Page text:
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7 Subtle Signs Your Dog's Got Some Serious Dental Issues

My husband and I recently adopted (and fell in love with) a sweet senior poodle from our local shelter. It wasn't long after bringing her home that we noticed she was having trouble eating, and would constantly paw at her mouth. Ultimately, she ended up needing about 12 broken teeth removed. Going forward, we're motivated to take care of the teeth she has left with regular brushing and checks. But... what exactly are we supposed to be looking for? Experts weigh in on the signs your dog is experiencing a dental issue and needs a check-up (and thorough cleaning!) ASAP.

As much as we adore our fur babies, life can get busy. Between work, kids, social events, and household responsibilities, it's easy to toss Fido's teeth cleaning reminder from the vet straight in the trash. Don't. "Dental health effects a dog’s overall health. You’ve probably heard your own dentist say this once or twice before: bacteria in the mouth can enter the bloodstream and make us sick," Dr. Danielle Bernal, veterinarian with WHIMZEES all-natural daily dental chews, tells Romper. "The same goes for our dogs. Taking care of their teeth and gums can help set the foundation for a healthier life overall." It's crucial to prioritize your dog's teeth in order to avoid a bigger health problem (and a bigger vet bill) down the line – so don't ignore your veterinarian's reminders and keep your eyes peeled for these red flags.


Discolored Teeth

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When I was younger, I once questioned why a friend's dog's teeth looked yellowish and even brown in some places. The explanation I received? "That's just how dog's teeth look!"

Not quite. "The teeth ideally should be white," Sharon L. Campbell, DVM, MS, DACVIM, veterinary doctor with Zoetis tells Romper. "Dental disease in dogs is exactly the same as dental disease in people. If you think about what ‘good’ looks like in people, it would be white teeth." As you examine your dog's mouth, take note of any yellow or brown discoloration. This is a sign that they need a dental cleaning and check-up.


Broken Or Loose Teeth

It would be uncomfortable and unpleasant trying to eat your meals with a loose, wobbly tooth. It would be downright painful to go through your day-to-day with a broken tooth. These scenarios are seen in dogs more than you may realize, and it's important to examine their mouths for both.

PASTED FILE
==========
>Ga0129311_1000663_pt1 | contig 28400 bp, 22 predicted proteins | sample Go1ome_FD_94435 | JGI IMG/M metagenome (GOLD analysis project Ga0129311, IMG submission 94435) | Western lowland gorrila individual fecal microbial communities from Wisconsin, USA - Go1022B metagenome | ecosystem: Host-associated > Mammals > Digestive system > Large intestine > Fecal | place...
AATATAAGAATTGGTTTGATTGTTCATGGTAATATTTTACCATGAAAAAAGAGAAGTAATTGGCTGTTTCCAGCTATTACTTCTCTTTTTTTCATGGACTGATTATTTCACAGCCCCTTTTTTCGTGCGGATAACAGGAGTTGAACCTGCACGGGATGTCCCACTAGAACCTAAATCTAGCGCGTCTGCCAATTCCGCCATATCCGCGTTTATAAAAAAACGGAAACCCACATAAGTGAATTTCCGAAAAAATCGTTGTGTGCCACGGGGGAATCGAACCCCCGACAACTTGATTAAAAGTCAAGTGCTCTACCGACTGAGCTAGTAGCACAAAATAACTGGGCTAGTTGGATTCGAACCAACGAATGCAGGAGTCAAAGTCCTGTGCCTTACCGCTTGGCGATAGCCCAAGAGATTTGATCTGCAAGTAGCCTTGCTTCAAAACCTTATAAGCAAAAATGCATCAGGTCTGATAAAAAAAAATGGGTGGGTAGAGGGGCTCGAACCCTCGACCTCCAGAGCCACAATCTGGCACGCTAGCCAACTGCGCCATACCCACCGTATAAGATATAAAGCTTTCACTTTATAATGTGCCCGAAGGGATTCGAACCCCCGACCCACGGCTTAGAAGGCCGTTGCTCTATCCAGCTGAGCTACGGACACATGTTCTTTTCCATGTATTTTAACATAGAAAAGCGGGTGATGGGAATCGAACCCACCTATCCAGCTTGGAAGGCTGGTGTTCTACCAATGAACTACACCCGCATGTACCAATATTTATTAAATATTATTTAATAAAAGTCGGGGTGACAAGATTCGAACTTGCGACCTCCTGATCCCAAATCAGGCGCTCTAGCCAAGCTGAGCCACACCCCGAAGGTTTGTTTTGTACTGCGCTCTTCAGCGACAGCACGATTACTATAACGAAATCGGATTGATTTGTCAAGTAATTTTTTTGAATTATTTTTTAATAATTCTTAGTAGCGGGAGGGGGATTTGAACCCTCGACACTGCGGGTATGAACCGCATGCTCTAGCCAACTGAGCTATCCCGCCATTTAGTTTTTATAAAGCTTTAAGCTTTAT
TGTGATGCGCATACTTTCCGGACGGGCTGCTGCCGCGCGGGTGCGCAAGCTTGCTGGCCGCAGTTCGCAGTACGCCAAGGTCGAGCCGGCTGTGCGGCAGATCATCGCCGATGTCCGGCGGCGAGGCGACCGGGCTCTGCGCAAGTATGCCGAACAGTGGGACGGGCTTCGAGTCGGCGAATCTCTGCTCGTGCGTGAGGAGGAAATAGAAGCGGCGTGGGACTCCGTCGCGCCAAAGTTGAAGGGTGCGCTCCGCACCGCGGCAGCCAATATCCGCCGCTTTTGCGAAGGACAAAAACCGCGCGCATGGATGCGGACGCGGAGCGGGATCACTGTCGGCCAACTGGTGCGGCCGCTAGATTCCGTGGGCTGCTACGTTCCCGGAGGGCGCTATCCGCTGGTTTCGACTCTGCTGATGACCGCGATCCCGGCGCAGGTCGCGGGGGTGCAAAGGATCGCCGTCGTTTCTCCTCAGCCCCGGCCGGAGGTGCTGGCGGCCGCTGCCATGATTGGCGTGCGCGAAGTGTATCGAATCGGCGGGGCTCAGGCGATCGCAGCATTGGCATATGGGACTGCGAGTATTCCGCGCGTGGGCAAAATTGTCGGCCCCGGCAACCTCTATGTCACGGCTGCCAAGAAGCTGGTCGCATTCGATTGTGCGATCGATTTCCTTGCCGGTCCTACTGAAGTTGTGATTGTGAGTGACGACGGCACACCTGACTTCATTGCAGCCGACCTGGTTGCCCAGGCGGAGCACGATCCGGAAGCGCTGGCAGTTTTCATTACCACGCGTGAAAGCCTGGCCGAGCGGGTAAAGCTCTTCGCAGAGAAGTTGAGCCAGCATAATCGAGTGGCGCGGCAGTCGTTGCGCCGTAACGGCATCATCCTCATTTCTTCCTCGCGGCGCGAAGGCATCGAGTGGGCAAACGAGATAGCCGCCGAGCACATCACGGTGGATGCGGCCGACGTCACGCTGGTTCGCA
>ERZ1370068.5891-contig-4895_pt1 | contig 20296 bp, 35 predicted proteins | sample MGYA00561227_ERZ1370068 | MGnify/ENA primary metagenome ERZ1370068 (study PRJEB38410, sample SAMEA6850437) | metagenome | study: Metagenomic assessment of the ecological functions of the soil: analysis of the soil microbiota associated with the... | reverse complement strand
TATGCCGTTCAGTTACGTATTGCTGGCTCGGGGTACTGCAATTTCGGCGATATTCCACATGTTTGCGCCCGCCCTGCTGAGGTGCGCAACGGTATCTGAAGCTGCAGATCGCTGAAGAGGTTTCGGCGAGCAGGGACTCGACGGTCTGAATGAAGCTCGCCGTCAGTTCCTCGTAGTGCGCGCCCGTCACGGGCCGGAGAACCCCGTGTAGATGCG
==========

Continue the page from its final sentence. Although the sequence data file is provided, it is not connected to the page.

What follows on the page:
"You don’t want to see any broken or chipped teeth – and that’s pretty common, especially dogs that chew on rocks or hard objects such as sticks," Dr. Campbell explains. If your pup is a big chewer, it's extra important to be diligent about checking for broken or loose teeth.


Inflamed Gums

The gums can tell you a lot about your dog's dental health, and it's important you take a look at their gums as you're checking out their teeth. "You’d want to have the gums be nice and pink," says Dr. Campbell, not red or bleed.

As tartar and plague build up on the dog's teeth, it can cause irritation to the gums called gingivitis. This gingivitis can cause gum reddening, irritation, and even bleeding – which, as you can imagine, are incredibly uncomfortable for your dog. While regular brushing helps break up plaque, Dr. Bernal says that dental chews can help clean those hard-to-reach spots.


Bad Breath


You've carefully examined your dog's teeth and even brushed them three times this week like the incredible dog mom you are. So why oh why is their breath still so gross? As it turns out, this halitosis is actually a red flag that something is happening beneath the surface.

"A telltale sign of any type of dental disease is that bad breath," says Dr. Campbell, even if the teeth itself are looking pearly white. "Bad breadth is an indication that there’s some dental disease going on," she says, and warrants a trip to the vet sooner than later.


Reduced Appetite/Refusal To Eat

In my household, meal time is the best time of the day (for the dogs and humans). That's why when our rescue girl started walking away from full bowls of food, we knew something was up. "The dog may drop their food, or the dog may stop eating altogether, and those would all be signs that the dog’s mouth is painful," Dr. Campbell explains.

The only thing worse than having a sore mouth is having a sore mouth and being hungry... so don't waste any time getting your dog to the vet if you notice this.


Excessive Drooling

Sure, some dogs are big droolers as-is, but a sudden increase in drool puddles around the house may indicate that something's up in your dog's mouth. "Dental problems, like periodontal disease and tooth abscesses, can cause some dogs to drool," explained Vet Street. While you may be able to spot a problem on your own, the cause may be invisible to the untrained eye.


Unwillingness To Be Touched

Most dogs never say no to a good head scratch, so take note if your dog suddenly cowers or yelps at your touch. "Dental disease can be very painful, especially if the gums get really inflamed, the tooth is infected, or the tooth is loose," Dr. Campbell says. "In that situation, the dog may shy away from having their head or their mouth touched." Anyone who's ever had a toothache can surely sympathize.

If you notice any of these warning signs in your pet, it's important to call your veterinarian ASAP. And don't feel guilty! "Even those of us who take the best care of our dog’s teeth can still sometimes see cause for concern," says Dr. Berna. By incorporating healthy habits like teeth brushing and dental chews, paying close attention to your fur child's mouth, and taking note of any changes, you can ultimately stop a small problem from becoming a major one.

Edit note: Dr. Sharon Campbell's title has been updated from an earlier version of this article.